How to Restore Employee Trust After a Very Public Company Scandal

Company scandals like those Wells Fargo, Volkswagen, and Facebook have experienced cost millions of dollars every year—sometimes billions of dollars. Public company scandals obviously test public and consumer trust, but they also test the resolve and trust of employees.


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If you’re a Human Resources (HR) professional, here’s how to restore your employees’ trust in your organization and its mission after your organization undergoes a very public scandal.

Address Issues Head On and with Transparency

To get your employees to trust your organization again, especially its leadership, be as transparent with them as possible. Make a statement addressing what went wrong and where and how your organization’s leadership plans on rectifying those wrongs.

Employees will not sincerely trust the leadership across your organization if those leaders don’t take responsibility for wrongdoings and how they will address any necessary reparations.

Invest in New Leadership or Leadership Guidelines

When necessary, be prepared to invest in new leadership teams and guidelines so that your employees trust their organization’s leaders again. If a group of executives was found guilty of or actively participated in illicit activities (or activities that call into question the integrity of your organization), don’t be afraid to find new leadership to restore the trust of your employees.

Keep in mind that employees will often follow the example of their organization’s leaders, too. And if certain behaviors exhibited by individuals involved in a scandal at your organization were questionable but not necessarily overtly illicit or immoral, be prepared to invest in and establish new guidelines that clarify how those questionable behaviors will be perceived or handled in the future.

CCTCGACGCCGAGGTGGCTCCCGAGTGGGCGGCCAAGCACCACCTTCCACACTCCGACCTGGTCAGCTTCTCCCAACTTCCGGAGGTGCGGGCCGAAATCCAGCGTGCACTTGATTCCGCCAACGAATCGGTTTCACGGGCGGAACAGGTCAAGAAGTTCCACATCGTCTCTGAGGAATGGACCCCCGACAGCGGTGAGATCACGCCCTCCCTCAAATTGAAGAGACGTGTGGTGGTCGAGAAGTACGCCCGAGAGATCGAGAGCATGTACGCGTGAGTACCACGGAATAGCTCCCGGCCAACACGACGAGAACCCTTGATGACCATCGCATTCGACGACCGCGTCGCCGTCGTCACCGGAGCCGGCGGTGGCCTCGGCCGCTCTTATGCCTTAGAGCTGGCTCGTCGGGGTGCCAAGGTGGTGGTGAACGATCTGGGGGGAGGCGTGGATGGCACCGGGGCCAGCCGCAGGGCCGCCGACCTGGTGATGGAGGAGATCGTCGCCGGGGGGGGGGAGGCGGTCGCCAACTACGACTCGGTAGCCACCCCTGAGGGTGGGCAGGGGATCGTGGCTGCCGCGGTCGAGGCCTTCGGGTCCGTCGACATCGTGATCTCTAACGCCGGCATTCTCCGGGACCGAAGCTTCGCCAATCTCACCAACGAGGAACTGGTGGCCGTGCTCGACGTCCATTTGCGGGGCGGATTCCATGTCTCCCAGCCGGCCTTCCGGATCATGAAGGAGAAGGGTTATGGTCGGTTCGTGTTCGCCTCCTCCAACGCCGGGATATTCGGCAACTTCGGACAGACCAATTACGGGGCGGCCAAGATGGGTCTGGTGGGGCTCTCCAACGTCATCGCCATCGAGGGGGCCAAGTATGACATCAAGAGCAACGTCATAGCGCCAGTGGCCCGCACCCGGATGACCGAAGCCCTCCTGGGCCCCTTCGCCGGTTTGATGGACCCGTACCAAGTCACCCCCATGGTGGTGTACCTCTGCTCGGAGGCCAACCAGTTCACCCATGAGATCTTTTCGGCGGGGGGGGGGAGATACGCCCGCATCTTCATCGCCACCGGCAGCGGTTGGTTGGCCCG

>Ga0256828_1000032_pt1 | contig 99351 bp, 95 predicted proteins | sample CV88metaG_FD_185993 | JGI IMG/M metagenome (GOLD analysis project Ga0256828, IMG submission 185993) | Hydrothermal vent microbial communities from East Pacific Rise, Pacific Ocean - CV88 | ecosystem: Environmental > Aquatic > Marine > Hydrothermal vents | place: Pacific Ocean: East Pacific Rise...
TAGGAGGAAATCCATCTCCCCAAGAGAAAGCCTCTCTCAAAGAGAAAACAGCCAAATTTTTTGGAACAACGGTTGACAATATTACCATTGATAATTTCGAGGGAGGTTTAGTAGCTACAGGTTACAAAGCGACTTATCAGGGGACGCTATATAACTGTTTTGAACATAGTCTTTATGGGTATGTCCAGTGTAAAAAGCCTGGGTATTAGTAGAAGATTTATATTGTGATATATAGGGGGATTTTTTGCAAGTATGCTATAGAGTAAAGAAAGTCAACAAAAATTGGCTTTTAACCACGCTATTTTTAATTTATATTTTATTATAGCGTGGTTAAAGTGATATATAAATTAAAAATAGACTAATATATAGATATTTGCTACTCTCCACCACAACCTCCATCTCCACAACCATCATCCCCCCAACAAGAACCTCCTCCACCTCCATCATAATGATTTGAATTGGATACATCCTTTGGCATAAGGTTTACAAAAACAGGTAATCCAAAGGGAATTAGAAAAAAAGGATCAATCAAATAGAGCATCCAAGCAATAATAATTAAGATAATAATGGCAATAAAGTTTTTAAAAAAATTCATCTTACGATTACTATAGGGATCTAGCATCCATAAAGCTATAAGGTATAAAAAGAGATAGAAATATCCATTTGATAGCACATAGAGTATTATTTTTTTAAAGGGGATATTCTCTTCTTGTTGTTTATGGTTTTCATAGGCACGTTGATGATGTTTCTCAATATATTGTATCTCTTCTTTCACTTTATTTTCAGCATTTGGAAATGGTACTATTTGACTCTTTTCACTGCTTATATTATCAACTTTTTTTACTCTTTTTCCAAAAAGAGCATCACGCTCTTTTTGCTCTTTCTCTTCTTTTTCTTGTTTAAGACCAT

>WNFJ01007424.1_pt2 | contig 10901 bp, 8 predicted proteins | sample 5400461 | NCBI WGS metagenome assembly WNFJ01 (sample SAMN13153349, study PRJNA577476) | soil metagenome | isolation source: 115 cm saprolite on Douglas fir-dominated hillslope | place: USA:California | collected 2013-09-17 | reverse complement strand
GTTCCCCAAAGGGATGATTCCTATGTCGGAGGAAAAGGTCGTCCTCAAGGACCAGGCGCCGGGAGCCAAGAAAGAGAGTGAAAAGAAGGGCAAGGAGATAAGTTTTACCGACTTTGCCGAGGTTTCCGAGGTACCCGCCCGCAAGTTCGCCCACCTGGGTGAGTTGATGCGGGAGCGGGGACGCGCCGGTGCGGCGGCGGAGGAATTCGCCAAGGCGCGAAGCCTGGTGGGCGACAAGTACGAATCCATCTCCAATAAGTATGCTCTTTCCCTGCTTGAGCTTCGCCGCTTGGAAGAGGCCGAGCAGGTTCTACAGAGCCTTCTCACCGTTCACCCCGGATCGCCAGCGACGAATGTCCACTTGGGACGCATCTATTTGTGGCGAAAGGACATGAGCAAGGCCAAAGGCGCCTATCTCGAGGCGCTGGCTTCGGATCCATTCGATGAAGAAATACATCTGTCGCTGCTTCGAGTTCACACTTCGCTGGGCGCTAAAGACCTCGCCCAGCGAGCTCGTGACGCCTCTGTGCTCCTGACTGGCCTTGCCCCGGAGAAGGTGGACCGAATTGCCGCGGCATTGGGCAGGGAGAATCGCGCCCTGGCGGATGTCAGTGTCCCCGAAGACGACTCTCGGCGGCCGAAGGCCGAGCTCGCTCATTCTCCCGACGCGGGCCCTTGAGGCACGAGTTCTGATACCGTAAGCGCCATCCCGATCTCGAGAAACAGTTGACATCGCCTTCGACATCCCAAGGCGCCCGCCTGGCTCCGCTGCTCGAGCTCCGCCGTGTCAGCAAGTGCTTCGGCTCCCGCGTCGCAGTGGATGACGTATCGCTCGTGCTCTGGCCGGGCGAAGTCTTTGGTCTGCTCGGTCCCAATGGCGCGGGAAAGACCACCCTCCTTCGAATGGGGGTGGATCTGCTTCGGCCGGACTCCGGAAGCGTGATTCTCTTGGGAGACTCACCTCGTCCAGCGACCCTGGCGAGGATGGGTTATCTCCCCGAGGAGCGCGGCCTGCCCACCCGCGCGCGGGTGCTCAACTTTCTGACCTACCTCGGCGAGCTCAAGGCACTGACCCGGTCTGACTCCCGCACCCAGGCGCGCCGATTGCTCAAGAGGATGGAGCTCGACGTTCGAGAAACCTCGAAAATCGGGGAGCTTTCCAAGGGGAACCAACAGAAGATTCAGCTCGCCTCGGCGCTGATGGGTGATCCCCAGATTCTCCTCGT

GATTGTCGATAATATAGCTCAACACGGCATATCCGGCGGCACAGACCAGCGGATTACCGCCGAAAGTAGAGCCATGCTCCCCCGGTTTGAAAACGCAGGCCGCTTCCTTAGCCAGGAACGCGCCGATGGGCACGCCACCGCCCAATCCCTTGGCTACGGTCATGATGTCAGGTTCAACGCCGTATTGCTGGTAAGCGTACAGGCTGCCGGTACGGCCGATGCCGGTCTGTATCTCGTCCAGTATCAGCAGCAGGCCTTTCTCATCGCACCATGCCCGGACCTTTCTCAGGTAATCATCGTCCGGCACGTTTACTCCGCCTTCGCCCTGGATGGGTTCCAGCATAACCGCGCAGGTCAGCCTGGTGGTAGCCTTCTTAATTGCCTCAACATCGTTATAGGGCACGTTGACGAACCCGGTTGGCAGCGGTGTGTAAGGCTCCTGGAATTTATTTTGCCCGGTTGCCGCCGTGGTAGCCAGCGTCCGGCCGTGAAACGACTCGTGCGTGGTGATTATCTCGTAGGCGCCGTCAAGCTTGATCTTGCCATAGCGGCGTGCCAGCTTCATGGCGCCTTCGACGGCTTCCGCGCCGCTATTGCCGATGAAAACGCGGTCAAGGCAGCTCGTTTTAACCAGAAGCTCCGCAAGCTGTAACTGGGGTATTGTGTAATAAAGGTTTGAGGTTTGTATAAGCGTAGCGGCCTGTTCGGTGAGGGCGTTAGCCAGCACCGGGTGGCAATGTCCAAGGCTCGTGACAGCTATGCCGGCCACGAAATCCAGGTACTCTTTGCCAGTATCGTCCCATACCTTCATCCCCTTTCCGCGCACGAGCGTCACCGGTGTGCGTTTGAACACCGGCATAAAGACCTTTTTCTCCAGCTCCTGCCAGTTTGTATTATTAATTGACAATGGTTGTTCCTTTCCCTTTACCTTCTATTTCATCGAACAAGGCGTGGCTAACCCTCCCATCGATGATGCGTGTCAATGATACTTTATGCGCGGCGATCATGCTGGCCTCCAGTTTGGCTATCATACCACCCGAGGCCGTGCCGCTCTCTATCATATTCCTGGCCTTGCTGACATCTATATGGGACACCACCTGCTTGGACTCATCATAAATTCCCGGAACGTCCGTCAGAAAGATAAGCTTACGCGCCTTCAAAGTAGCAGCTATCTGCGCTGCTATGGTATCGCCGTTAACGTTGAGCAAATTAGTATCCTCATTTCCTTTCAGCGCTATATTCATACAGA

You can establish new leadership ethics guidelines in your employee handbooks and code of conduct.

Officially Establish New Commitments and Policies

After undergoing a public company scandal, it’s important that your employees know exactly how such a scandal will be handled and addressed so that future scandals don’t occur.

For example, if negligence led to a security breach, what new commitments and policies will be put in place to prevent future security breaches? Or, if employees mistakenly made a defective product that hurt people, what will they be required to do in the future to ensure product quality and safety?

It is often not enough to simply apologize and move on from a company scandal. Employees need to know specifically how your organization will handle a scandal and prevent one from happening again if they’re to sincerely restore trust in your organization that will encourage them to stay with you long term.

Touch Base with Employees, and Solicit Their Feedback

To understand precisely what your employees need to see, hear, or experience in order to trust your organization and its mission again, ask them directly. Depending on the type of scandal your organization experienced, some employees might want a personal apology from a leader, some might want new policies or procedures to be enacted across your organization, and some might request financial reparations.

You won’t know what will make employees truly trust your organization again until you ask them. Keep in mind that financial reparations may simply not be enough to restore trust, nor will a public apology.

If you’re interested in rebuilding your employees’ trust, keep the best practices highlighted above in mind.

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